Or the camera?
In an excellent 2017 conversation between Reid Hoffman, Marc Andreessen, and Kara Swisher, an audience member asks Reid and Marc if the cause of our inability to have rational conversations is that too many of our conversations are happening digitally instead of in person.
Why Current Things are impervious to rational conversation
Reid gives a strong example of an organization called Village Square dedicated to in person conversations that are civil and polite.
Marc on the other hand challenges the premise of the question, referencing the book Infamous Scribblers to describe how, hundreds of years before social media, Ben Franklin and others were using pseudonyms in newspapers to attack people in far more vicious ways than people do today.
In other words, the idea that we can return to a golden age where everyone was polite and rational is a pipe dream, because that golden age never existed. The health of our current discourse is abysmal, but it’s always been abysmal. The status quo is the norm, not the exception.
How Twitter amplifies polarization
Now, this isn’t to say that Social Media doesn’t exacerbate polarization.
It’s fair to say that Twitter drives most people to extremes, either far left or far right. You can think of Twitter as a machine to maximize outrage: It will serve up an endless series of examples of things for you to be outraged about.
And, due to motivated reasoning and the other biases, if you're on the right, you will interpret all the outrageous examples as proof of the hypocrisy of the left, and vice versa. And then the algorithm will reinforce that harder and harder as you get driven further to the extreme.
There are studies that show that if you take people who have differing views and put them together in small groups, they’ll often moderate their views in order to coexist in harmony. But if you take people who have similar views and put them together, they’ll often strengthen each other’s views, subconsciously competing with each other for the status of most loyal to the group.
That’s what Twitter does: it simultaneously places you in a community of people with the same views as you, *and* also puts you within earshot of a community of people with opposing views.
Someone on Hacker News described a variation of this dynamic called “The Toaster Fucker problem:”
Man wakes up in 1980, tells his friends "I want to fuck a toaster" Friends quite rightly berate and laugh at him, guy deals with it, maybe gets some therapy and goes on a bit better adjusted.
Guy in 2021 tells his friends that he wants to fuck a toaster, gets laughed at, immediately jumps on facebook and finds "Toaster Fucker Support group" where he reads that he's actually oppressed and he needs to cut out everyone around him and should only listen to his fellow toaster fuckers.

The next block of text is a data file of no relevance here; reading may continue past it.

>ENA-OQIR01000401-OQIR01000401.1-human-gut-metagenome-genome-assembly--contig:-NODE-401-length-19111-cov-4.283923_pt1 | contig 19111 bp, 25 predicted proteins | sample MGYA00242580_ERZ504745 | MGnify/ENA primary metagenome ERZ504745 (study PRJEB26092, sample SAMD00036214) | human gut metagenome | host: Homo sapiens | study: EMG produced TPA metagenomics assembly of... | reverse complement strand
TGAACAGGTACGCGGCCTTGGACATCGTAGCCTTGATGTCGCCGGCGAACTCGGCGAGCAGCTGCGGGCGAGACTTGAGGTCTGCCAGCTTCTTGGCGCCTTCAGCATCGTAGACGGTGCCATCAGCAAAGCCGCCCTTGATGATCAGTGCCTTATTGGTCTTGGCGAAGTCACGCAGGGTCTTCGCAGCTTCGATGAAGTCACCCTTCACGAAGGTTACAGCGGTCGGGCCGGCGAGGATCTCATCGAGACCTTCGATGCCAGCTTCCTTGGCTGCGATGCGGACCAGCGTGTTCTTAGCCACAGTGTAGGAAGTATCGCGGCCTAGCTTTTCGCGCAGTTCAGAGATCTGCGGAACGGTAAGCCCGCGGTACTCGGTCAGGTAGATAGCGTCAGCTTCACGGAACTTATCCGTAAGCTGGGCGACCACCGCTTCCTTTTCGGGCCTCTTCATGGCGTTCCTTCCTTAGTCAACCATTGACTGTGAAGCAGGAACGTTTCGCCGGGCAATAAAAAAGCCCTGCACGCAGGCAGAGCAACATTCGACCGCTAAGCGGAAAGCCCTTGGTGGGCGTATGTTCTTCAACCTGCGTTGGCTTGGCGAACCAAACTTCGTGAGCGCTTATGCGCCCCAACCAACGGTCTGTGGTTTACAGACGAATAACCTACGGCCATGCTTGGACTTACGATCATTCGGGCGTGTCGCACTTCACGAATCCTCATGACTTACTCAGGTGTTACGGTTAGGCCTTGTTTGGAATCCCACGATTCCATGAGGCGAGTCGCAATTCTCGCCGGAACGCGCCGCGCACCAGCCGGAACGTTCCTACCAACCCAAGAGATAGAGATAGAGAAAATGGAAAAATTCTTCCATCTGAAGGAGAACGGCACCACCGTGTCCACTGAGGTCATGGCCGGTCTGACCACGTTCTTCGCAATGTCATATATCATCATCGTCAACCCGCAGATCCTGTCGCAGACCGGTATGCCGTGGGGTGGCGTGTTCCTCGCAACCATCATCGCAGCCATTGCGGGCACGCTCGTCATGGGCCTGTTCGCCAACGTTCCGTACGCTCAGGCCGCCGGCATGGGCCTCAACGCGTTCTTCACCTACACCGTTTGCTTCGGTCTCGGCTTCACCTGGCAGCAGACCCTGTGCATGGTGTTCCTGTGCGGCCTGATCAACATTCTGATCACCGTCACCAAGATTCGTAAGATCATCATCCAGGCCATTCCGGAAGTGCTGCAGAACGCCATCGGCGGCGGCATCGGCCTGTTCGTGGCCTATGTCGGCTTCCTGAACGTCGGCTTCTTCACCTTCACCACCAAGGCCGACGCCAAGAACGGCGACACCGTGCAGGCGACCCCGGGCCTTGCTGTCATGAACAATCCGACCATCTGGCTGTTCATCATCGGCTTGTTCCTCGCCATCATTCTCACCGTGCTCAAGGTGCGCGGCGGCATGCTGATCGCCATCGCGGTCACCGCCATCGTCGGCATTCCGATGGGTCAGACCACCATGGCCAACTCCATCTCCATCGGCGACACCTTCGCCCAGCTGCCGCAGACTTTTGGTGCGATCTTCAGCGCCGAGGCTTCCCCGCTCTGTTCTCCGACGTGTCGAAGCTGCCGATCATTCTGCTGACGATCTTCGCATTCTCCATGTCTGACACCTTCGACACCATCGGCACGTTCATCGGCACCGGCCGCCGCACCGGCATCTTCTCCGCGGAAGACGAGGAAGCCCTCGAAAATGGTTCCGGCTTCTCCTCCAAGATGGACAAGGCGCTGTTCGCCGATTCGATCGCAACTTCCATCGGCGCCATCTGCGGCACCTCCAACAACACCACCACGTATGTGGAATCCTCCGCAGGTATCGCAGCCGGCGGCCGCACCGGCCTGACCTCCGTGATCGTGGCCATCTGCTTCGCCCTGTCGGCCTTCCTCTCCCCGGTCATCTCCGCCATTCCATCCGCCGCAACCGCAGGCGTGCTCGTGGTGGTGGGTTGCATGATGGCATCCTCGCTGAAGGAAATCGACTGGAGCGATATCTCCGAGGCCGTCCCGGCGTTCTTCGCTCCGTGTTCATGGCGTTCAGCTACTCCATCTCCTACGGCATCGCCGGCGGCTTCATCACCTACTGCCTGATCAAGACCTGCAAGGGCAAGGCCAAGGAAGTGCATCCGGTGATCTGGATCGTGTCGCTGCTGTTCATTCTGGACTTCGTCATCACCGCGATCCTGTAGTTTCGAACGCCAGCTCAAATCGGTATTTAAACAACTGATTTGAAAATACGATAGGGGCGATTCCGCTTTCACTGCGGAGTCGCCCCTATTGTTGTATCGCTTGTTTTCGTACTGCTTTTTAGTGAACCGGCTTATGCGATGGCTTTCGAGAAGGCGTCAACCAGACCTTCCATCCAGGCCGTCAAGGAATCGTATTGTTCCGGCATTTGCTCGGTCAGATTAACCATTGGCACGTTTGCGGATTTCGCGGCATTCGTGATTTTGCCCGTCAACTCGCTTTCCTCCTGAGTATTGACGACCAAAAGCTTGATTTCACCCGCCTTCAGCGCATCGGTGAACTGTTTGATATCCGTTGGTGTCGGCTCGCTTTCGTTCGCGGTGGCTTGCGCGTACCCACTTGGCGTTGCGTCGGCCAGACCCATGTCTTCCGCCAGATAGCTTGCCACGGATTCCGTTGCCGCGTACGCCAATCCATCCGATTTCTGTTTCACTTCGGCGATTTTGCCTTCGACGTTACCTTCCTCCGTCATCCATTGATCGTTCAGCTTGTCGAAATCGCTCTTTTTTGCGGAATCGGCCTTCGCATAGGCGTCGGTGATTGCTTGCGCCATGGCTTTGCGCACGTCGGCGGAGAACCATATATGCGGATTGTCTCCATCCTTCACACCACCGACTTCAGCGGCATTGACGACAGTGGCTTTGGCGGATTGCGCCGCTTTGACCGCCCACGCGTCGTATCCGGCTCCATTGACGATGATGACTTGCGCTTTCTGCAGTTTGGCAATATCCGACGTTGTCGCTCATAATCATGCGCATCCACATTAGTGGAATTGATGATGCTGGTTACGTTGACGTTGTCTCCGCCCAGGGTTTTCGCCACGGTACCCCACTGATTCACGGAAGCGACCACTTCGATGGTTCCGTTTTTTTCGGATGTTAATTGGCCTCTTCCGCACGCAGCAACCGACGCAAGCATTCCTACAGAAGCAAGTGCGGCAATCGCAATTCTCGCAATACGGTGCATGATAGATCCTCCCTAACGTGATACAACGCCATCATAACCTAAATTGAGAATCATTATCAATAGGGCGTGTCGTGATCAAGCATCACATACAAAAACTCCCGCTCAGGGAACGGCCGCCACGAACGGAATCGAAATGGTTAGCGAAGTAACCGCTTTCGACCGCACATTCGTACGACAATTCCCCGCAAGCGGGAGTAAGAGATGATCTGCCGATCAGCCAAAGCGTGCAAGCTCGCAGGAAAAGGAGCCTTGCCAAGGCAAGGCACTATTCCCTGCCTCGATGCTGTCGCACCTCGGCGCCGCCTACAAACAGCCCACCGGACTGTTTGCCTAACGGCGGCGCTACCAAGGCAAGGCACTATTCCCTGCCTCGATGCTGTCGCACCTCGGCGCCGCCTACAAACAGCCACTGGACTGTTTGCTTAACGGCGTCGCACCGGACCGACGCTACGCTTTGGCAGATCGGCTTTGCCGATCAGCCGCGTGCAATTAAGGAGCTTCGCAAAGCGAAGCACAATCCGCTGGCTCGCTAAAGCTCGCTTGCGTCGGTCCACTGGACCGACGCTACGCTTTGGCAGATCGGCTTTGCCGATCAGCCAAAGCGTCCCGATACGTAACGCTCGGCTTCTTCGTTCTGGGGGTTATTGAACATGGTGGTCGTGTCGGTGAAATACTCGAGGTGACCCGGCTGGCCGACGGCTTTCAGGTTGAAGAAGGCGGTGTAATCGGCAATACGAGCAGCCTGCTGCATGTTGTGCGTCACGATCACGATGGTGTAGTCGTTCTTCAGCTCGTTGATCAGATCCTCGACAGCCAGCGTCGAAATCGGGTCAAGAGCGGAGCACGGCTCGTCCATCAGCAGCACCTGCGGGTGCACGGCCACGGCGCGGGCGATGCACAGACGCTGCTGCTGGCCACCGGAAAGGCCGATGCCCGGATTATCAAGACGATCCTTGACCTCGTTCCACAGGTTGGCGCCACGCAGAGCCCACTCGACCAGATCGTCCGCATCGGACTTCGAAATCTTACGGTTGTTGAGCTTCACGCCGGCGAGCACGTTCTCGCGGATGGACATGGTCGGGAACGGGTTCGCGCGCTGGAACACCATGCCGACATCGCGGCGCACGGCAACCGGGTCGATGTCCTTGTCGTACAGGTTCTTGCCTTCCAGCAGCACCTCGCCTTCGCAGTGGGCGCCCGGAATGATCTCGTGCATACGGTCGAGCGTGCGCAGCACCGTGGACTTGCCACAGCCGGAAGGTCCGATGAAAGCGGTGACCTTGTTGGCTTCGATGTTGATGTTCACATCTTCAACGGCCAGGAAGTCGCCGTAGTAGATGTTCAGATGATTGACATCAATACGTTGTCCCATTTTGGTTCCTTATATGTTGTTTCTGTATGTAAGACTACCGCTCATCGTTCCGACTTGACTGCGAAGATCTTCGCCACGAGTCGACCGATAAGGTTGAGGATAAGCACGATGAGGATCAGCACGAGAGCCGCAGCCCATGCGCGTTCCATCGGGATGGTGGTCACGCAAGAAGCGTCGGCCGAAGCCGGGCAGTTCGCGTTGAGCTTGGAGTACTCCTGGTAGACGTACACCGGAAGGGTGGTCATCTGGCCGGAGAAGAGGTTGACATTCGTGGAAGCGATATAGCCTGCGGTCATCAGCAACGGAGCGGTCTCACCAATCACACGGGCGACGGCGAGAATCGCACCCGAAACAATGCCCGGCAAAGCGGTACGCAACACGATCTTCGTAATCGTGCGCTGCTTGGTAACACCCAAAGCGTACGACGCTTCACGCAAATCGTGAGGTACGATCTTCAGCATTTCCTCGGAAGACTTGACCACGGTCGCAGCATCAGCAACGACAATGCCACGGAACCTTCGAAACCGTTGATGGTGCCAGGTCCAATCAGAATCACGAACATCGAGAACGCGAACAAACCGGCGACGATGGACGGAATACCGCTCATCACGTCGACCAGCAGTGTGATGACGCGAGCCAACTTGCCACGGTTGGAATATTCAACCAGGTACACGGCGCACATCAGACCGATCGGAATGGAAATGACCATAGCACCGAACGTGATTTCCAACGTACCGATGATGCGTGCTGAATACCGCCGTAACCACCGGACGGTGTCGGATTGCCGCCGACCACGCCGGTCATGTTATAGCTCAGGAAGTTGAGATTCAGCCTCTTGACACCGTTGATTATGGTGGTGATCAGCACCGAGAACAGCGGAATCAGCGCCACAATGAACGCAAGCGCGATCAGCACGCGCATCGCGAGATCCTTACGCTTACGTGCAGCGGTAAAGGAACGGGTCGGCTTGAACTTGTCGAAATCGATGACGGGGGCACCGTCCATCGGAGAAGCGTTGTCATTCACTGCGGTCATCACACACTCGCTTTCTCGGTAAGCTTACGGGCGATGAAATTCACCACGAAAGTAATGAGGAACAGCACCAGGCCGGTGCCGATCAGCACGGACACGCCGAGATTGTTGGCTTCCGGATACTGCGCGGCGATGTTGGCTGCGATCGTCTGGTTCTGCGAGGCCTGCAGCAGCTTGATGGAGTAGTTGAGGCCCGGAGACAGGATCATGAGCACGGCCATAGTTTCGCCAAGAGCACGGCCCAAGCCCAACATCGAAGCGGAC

Apply this analogy to literally any insular bubble, it applies as equally to /r/thedonald as it does to the emaciated Che Guevara larpers that cry thinking about ringing their favorite pizza place.
If you’re a highly rational person, you get disgusted with the dynamic. You’d think there’d be enough rational people who can enforce norms of civility. Incorrect!
Extremists will always care more than people in the middle (see The Intolerant Minority). Whereas people who want to be left alone are by definition no good at recruiting or defending their tribe.
If you disagree with The Current Thing or The Bizarro Current Thing and you try to convince both sides to moderate, you will have no home and you will get accused of treason by both sides. Non-aggressors will always lose to aggressors. This is why there’s no durable middle.
This is why people pick sides. This is why we can’t have nice things.
This increasing extremism helps explain why everything is so bonkers. COVID and Ukraine were our first Twitter-native pandemic & war, and both entailed purity spirals that influenced crazy policy proposals and nearly led to a world war.
Politicians look to Twitter to identify what their constituents want, and since Twitter amplifies the loudest voices and scares the silent majority from speaking, politicians only hear from the most extreme sides of the base and mistakenly think it represents the majority.
Is Social Media the Engine or the Camera?
Marc Andreessen recently tweeted: is the internet an engine or camera?…Are things actually more stupid today, or were they always stupid and we’re just more aware of the stupidity now?
Of course, Communism and Nazism predated the internet, and those movements were crazier than anything we’re seeing today. People have been taking political sides and forming up mobs and killing scapegoats since….forever.
It seems obvious that the internet is both: It’s a camera that becomes an engine. People act differently in front of the camera—they perform for their tribe, especially when people’s tribal loyalty is in question, as it always is in a society where our tribal bonds are formed over beliefs instead of genetics or geography.
And the internet offers the widest camera angle possible—everyone is in the frame 24/7, always at risk of being called out.
And this is why we don’t prioritize rational conversation: We care more about being part of the tribe.
Everything makes much more sense when we understand that people are hard-wired to choose a tribe, stick within it, and defend it unconditionally.